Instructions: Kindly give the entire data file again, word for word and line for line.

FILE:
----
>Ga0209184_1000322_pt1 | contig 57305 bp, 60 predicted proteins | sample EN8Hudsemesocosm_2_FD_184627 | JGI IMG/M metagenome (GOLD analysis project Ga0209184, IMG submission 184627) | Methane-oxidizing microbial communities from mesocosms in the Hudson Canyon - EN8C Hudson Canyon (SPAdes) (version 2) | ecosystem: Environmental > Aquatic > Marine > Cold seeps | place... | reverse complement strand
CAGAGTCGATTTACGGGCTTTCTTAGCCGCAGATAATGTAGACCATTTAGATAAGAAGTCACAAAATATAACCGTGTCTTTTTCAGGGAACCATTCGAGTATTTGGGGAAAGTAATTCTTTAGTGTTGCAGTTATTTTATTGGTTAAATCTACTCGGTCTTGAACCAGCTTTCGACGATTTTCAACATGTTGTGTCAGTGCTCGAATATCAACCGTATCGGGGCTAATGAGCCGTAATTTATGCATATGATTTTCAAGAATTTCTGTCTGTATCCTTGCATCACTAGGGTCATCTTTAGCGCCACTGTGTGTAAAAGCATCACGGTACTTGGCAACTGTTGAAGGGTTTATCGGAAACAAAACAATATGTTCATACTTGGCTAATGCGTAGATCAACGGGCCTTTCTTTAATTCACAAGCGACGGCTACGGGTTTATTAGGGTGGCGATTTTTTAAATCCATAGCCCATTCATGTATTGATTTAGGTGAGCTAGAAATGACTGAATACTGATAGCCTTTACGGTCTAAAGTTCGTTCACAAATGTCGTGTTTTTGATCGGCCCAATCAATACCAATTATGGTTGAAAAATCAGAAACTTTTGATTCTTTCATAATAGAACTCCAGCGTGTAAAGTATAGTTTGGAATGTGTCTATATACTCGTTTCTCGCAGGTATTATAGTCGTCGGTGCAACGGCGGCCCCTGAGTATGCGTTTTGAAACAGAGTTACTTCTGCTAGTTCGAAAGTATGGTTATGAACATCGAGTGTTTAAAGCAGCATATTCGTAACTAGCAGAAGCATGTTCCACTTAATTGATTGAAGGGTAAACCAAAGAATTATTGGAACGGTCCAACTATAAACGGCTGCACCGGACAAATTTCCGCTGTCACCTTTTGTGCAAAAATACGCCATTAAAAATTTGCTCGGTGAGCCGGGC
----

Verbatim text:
>Ga0209184_1000322_pt1 | contig 57305 bp, 60 predicted proteins | sample EN8Hudsemesocosm_2_FD_184627 | JGI IMG/M metagenome (GOLD analysis project Ga0209184, IMG submission 184627) | Methane-oxidizing microbial communities from mesocosms in the Hudson Canyon - EN8C Hudson Canyon (SPAdes) (version 2) | ecosystem: Environmental > Aquatic > Marine > Cold seeps | place... | reverse complement strand
CAGAGTCGATTTACGGGCTTTCTTAGCCGCAGATAATGTAGACCATTTAGATAAGAAGTCACAAAATATAACCGTGTCTTTTTCAGGGAACCATTCGAGTATTTGGGGAAAGTAATTCTTTAGTGTTGCAGTTATTTTATTGGTTAAATCTACTCGGTCTTGAACCAGCTTTCGACGATTTTCAACATGTTGTGTCAGTGCTCGAATATCAACCGTATCGGGGCTAATGAGCCGTAATTTATGCATATGATTTTCAAGAATTTCTGTCTGTATCCTTGCATCACTAGGGTCATCTTTAGCGCCACTGTGTGTAAAAGCATCACGGTACTTGGCAACTGTTGAAGGGTTTATCGGAAACAAAACAATATGTTCATACTTGGCTAATGCGTAGATCAACGGGCCTTTCTTTAATTCACAAGCGACGGCTACGGGTTTATTAGGGTGGCGATTTTTTAAATCCATAGCCCATTCATGTATTGATTTAGGTGAGCTAGAAATGACTGAATACTGATAGCCTTTACGGTCTAAAGTTCGTTCACAAATGTCGTGTTTTTGATCGGCCCAATCAATACCAATTATGGTTGAAAAATCAGAAACTTTTGATTCTTTCATAATAGAACTCCAGCGTGTAAAGTATAGTTTGGAATGTGTCTATATACTCGTTTCTCGCAGGTATTATAGTCGTCGGTGCAACGGCGGCCCCTGAGTATGCGTTTTGAAACAGAGTTACTTCTGCTAGTTCGAAAGTATGGTTATGAACATCGAGTGTTTAAAGCAGCATATTCGTAACTAGCAGAAGCATGTTCCACTTAATTGATTGAAGGGTAAACCAAAGAATTATTGGAACGGTCCAACTATAAACGGCTGCACCGGACAAATTTCCGCTGTCACCTTTTGTGCAAAAATACGCCATTAAAAATTTGCTCGGTGAGCCGGGC